By Ben Lord, manager of the M&G Inflation Linked Bond Fund
This weekend Andrew Bailey once again took a clear opportunity to reiterate his previous suggestion that given rising inflation, the BoE would be forced to hike interest rates. Essentially, what has changed has been the energy markets. With natural gas and oil prices having soared in recent months, it appears likely that the energy price cap will again increase in early 2022, and this will likely result in inflation rising in the UK towards 5% in CPI terms (higher in RPI). This also lengthens the amount of time that inflation is forecast to be rising and elevated.
It appears that the BoE now wants to assert its inflation fighting and targeting credibility. It wasn’t that long ago that the BoE was de-emphasising the bond market’s ability to predict inflation. This was perhaps one of the reasons that the market has been increasing its inflation expectations, as it appeared that bond market concerns about inflation would not impact the path of policy. Well, bond market inflation breakevens have been on a strongly upward trajectory lately, rising from 3.4% in August to 4.1% today at the front end (5y), and up from 3.6% to 4% at the 10yr point. These are levels we have not seen since the distortions of the GFC, and clearly warrant some consideration.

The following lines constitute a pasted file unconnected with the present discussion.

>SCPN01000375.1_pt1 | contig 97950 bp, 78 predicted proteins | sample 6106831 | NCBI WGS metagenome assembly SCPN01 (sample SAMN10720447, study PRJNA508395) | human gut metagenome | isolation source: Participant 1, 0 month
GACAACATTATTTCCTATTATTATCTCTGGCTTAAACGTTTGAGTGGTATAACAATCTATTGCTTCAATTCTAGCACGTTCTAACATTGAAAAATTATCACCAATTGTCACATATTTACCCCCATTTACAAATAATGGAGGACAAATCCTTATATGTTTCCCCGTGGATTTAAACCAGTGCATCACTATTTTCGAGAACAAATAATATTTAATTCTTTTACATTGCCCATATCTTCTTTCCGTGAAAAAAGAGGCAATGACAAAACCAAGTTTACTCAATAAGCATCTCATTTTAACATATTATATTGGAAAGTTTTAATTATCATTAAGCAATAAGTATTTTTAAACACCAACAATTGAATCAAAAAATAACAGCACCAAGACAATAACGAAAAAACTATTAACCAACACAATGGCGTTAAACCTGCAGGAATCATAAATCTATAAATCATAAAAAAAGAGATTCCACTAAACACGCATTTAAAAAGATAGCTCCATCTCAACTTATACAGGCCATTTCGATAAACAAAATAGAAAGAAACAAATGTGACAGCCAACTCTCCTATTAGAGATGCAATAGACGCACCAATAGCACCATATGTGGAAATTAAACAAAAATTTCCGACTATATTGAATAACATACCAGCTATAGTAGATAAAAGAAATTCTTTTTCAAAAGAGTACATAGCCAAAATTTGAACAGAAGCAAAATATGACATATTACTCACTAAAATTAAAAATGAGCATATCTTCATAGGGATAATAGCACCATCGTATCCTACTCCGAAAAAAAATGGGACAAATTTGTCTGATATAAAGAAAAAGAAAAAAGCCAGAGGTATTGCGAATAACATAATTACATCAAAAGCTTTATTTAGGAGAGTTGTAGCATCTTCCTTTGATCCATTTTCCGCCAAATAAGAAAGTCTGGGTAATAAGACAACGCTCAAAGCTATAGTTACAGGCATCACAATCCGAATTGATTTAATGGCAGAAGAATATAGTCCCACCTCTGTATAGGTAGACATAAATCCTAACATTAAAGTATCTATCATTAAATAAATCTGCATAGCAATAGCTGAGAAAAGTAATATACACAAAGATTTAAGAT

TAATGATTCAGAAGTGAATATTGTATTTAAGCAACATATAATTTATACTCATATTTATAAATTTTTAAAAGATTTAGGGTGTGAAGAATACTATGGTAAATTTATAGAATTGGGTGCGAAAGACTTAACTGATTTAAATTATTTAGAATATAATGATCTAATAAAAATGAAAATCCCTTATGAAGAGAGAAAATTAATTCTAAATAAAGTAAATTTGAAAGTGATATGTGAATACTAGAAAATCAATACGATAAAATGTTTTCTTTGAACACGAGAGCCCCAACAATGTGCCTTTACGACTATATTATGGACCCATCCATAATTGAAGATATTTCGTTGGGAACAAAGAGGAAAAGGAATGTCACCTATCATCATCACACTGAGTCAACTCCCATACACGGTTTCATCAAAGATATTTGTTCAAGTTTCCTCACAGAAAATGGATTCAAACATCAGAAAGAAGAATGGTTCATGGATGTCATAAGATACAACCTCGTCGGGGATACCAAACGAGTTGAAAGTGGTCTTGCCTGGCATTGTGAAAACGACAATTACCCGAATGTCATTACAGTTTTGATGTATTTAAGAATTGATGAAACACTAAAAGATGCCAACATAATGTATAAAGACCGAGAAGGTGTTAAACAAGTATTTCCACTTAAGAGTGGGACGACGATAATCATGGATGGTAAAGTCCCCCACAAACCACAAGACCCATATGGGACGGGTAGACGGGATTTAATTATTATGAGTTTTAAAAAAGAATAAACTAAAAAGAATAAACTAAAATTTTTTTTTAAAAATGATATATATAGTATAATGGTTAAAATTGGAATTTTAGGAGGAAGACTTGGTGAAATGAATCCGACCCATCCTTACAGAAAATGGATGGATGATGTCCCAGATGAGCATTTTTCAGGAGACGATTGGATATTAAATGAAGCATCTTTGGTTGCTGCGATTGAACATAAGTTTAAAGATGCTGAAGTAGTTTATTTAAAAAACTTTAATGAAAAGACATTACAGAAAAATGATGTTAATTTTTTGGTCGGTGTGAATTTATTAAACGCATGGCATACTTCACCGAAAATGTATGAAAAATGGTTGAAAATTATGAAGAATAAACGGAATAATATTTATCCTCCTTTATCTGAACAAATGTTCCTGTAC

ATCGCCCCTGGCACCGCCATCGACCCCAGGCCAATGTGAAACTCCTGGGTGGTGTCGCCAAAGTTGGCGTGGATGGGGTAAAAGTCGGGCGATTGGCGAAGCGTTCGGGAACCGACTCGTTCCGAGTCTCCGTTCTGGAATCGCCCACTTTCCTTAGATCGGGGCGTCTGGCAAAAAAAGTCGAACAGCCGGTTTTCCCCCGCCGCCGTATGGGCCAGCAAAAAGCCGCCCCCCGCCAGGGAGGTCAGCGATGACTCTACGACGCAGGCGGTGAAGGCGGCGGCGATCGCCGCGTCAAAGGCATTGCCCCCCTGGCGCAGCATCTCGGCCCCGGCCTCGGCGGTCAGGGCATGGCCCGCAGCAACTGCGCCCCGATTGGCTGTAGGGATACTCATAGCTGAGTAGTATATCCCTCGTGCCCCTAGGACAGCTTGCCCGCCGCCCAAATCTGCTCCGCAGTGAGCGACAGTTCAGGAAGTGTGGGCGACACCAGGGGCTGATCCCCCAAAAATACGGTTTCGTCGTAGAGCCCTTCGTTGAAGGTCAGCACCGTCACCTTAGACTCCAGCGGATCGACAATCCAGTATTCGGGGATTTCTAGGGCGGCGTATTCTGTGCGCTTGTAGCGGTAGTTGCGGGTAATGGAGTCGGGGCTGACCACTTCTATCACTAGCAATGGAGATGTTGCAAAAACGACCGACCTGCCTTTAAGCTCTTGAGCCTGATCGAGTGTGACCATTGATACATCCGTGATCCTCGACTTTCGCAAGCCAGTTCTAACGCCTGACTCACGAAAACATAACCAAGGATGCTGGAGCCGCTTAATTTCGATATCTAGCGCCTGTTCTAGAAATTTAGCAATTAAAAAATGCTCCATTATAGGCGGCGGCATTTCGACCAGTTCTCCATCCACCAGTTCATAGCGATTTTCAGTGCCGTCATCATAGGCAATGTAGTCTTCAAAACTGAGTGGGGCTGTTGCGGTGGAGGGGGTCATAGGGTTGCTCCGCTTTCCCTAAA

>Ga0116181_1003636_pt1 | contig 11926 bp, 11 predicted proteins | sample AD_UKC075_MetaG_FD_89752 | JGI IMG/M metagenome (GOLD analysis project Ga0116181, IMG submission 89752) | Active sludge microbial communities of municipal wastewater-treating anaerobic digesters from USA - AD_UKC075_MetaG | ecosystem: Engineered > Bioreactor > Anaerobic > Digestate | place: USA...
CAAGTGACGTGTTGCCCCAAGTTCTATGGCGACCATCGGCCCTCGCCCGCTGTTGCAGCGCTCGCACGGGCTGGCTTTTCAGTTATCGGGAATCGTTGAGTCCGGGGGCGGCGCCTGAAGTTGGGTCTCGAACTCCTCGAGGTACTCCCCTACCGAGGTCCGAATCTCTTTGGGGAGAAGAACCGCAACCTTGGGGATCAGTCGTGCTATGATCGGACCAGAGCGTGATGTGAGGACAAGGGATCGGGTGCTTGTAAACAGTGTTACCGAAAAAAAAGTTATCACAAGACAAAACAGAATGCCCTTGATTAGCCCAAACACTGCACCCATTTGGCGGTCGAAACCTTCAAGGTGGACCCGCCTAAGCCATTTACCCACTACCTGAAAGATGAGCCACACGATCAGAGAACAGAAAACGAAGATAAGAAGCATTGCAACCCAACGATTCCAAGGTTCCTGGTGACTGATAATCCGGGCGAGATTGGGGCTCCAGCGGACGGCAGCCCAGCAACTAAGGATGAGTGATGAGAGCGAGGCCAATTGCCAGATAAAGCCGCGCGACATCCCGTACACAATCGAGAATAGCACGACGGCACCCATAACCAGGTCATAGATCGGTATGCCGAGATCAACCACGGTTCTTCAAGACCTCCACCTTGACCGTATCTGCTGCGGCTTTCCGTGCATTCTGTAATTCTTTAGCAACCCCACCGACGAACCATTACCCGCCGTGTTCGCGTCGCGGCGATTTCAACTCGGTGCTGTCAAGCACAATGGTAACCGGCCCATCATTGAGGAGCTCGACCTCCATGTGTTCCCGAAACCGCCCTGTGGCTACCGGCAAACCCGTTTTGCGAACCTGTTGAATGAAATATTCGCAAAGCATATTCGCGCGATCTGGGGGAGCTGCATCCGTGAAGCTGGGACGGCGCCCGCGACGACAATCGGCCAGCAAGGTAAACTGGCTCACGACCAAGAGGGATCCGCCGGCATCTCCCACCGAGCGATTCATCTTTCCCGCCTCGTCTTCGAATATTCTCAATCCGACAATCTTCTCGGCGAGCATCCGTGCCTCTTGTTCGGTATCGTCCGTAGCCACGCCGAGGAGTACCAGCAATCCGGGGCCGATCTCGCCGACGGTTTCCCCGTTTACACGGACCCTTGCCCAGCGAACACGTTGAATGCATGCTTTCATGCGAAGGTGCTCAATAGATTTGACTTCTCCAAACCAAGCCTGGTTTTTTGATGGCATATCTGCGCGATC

What has been driving inflation’s rapid rise?
Early in 2021 we had the reopening, base effect driven bounce back in inflation numbers. These were well expected by markets and central bankers, and were well understood: if you had zero inflation or lower during lockdown in 2020, then there would considerably higher numbers in 2021 as economies unlocked. But there were always concerns from the bond market from a macro perspective that given the huge fiscal and monetary stimulus seen during the pandemic, inflation outcomes may turn out to be higher and longer lasting than expected. Supply shocks are now meeting demand shocks in many areas of the global economy, and prices are rising in aggregate at levels not seen for many years. But central bankers grabbed Jerome Powell’s ‘transitory’ mantra, and argued that these high inflation prints would soon pass. We are now in the period in which the market is having to grapple with the semantics around ‘transitory’, and in which central bankers are having to choose to defend or adjust theirs. In some ways, Bailey is using the energy and commodities price actions to argue that, now, high inflation is not transitory enough to be dismissed as transitory. Confused?